This article was published in the Summer 2013 edition of Nature Alberta Magazine.
        By John Warden

        ‘I saw that’, I said to Murray Phillips.

        Murray is a wonderful Canadian painter whose work focuses on capturing the elusive beauty of the western wilderness. He lives in B.C., but a lot of his work is from Banff, Jasper, Kananaskis and Waterton. Murray has long white hair, a huge white beard and a twinkle in his eye. He’s very personable, amiable even and passionate about his work. He’s easy to talk to and we were chatting as I stood in front of one of his canvasses at an art show in Edmonton. ‘I was right there’ I said wistfully, remembering the incident.

        Attending a conference at the Banff Springs Hotel, I had gone back to my hotel room around 4:00 PM. I happened to glance out the window and there was the scene as captured in Murray Phillip’s painting. It was one of those moments. The October light cast warm, yellow-gold, rays over the Banff Springs Golf Course and the Bow River. Downstream, a big bull elk with a massive rack was standing guard in the middle of the river while his harem waded across. The elk were lit up by the light coming from the west, while the river behind them faded to darkness. Lighting conditions like this are called ‘chiaroscuro’ (light / dark) and for painters and photographers it doesn't get much better.

        For me though, there were several problems. The elk were quite a distance away, at least half a kilometer or so and I was still dressed in a suit. My cameras though, were right there beside the bed. I had to try! Pulling my tie off, I jumped into blue jeans and running shoes, grabbed my camera bag and I was away, sprinting through the hallways and down the stairs of the Banff Springs Hotel.

        Once I was out onto the golf course the pathways led me to the elk. I got within camera range just as the last of them scrambled up the bank of the Bow River.

        Phillip’s painting is really quite wonderful, it’s a large piece and he has elegantly captured the lighting and the drama of the river crossing.

        ‘I almost had that picture’, I said to Phillips. And that’s one of the differences between photography and painting.

        The following year, I went back to Banff, looking for the elk crossing the river, I was ready, excited. I was in the right place at the right time, but one of the golf course attendants said he didn't think the elk used that route anymore. 

        I walked the river bank hoping, but no luck. I finally found the herd down at the far end of the golf course. By then, it was cold, overcast and the light was fading. The bulls were bugling though, a wild, exhilarating sound. And then it started to snow. Perfection. I was definitely in the right place at the right time and I got the shot. Not of the elk crossing the river, but of a young bull with a nice rack, bugling as the snow falls around him.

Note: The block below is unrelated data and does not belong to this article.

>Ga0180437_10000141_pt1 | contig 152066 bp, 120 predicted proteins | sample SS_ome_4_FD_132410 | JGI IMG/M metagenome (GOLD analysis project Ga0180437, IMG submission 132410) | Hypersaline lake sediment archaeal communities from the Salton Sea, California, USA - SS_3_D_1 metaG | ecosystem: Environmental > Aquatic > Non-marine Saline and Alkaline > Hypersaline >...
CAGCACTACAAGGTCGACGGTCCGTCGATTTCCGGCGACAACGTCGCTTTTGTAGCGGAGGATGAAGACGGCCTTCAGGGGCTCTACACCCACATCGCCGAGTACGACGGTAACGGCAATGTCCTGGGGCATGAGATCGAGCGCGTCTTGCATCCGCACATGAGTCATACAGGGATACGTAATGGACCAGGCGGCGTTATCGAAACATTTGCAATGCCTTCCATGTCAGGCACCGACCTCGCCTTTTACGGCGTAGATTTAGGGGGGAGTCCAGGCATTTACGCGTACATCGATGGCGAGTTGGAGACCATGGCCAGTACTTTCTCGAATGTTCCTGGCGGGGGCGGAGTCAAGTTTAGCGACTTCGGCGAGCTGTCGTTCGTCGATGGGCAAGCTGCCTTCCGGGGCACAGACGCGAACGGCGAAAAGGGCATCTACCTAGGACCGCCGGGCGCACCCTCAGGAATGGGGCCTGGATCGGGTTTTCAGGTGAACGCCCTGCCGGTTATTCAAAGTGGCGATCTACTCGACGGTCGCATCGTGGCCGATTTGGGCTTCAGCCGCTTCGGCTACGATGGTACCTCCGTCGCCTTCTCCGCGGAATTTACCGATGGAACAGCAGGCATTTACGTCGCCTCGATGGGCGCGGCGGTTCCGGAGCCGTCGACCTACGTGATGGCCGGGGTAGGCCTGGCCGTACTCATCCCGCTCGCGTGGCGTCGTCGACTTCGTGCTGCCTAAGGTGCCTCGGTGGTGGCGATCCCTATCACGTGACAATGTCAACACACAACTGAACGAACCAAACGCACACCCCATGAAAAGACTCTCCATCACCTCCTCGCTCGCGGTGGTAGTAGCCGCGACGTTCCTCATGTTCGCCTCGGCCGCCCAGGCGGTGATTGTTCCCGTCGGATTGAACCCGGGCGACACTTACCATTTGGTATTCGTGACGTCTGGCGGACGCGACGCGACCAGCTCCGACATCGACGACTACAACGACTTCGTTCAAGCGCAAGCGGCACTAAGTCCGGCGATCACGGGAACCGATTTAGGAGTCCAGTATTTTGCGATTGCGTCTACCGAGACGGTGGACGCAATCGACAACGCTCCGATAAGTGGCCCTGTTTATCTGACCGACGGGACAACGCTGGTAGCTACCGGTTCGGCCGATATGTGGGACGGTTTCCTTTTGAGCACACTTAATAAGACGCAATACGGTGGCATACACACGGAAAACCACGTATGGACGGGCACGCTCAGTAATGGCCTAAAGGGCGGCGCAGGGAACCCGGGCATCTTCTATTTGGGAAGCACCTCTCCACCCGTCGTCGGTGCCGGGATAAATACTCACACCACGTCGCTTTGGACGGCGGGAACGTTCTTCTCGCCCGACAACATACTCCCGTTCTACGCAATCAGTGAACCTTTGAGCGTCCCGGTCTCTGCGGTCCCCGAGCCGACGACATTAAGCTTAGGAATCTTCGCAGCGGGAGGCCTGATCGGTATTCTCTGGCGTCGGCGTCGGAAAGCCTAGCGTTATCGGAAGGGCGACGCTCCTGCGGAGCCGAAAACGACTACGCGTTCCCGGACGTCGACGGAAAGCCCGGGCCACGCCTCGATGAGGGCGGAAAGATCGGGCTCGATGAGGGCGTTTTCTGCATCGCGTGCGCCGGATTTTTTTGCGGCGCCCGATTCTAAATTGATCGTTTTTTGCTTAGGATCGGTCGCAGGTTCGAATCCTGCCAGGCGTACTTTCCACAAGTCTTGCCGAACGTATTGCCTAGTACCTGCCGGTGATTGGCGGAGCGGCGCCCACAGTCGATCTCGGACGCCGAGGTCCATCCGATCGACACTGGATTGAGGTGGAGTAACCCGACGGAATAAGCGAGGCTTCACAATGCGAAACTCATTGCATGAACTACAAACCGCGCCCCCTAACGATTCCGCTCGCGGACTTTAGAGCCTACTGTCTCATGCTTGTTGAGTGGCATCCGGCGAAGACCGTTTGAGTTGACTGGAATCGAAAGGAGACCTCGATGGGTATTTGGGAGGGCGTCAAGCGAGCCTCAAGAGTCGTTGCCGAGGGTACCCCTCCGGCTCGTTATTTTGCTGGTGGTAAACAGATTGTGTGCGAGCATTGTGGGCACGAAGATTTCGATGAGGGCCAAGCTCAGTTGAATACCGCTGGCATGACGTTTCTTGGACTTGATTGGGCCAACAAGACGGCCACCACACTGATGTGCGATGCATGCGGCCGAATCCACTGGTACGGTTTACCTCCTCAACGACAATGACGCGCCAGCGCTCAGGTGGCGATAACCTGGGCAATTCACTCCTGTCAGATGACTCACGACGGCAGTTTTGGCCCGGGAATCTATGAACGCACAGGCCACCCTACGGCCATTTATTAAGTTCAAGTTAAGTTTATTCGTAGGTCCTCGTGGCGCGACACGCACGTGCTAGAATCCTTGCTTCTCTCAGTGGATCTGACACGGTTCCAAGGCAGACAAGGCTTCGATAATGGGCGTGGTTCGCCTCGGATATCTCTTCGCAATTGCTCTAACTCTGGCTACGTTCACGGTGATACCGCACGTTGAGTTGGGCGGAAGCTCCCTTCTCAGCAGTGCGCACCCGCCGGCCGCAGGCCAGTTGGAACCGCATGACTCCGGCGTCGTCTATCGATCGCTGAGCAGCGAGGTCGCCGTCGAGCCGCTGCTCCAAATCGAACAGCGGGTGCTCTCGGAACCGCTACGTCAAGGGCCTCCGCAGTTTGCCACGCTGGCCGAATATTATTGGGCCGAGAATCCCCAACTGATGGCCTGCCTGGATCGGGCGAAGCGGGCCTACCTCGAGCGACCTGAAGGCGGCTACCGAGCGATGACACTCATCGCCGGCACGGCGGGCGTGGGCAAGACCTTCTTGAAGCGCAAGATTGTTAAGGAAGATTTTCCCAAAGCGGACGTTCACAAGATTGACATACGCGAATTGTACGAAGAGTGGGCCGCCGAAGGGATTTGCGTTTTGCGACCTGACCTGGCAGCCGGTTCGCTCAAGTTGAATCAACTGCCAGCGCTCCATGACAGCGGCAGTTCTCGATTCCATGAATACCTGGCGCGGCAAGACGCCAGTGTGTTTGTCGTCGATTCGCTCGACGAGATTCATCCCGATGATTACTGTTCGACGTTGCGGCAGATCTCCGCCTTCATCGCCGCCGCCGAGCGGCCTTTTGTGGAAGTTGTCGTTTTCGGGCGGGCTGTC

That’s the thing about being out there in nature. You might not get what you want, but by being open to the possibilities, by taking the time to really see the potential of the moment, there’s always something.

        Another morning I was into Jasper National Park at dawn and came across a couple of cars parked along the side of the highway, usually a sign that someone has seen something interesting. I stopped and sure enough, there was a big bull elk in the meadow, standing guard over his harem. It was still too dark for photographs but I walked over to the edge of the meadow, standing back in the bush to wait for more light.

        The big bull was amazing. He carried a massive rack of antlers and in the cool morning air, his breath was steaming. He was agitated, bugling and running around the meadow trying to keep his harem together.

        Then people started showing up. A videographer set up his tripod, and then two still photographers wearing camouflage clothing and balaclavas appeared ninja-like out of the bushes. Cameras were whirling and clicking away, there was a flurry of activity and then suddenly everyone was gone, the Ninja photographers melting into the morning shadows.

        I decided to wait. It took about thirty minutes or so, but when the light came up, I got the shot and it’s a great shot.

        It was another day at Jasper when I finally got my ‘elk crossing the river shot’. Late one afternoon, I was coming out of the Lake Annette loop by Jasper Park Lodge. I looked down from a viewpoint and saw a heard of elk on the far side of the Athabasca River. They were just about to cross. I parked my car and was off on foot, scrambling down the river bank, through the trees and bush to try and ‘be there’ in the right place at the right time.

        I got the shot. It’s not the panoramic view that Murray Phillips captured in his painting, but that’s his. Mine is a tighter shot with a long lens. The bull elk has a wild ‘rut’ look in his eye, the river water is streaming off of his flanks and he’s looking back to make sure that the last of his harem got across the river okay.

        Painters and photographers, we see the same things and go to the same places and this time, by being there, I got the shot.
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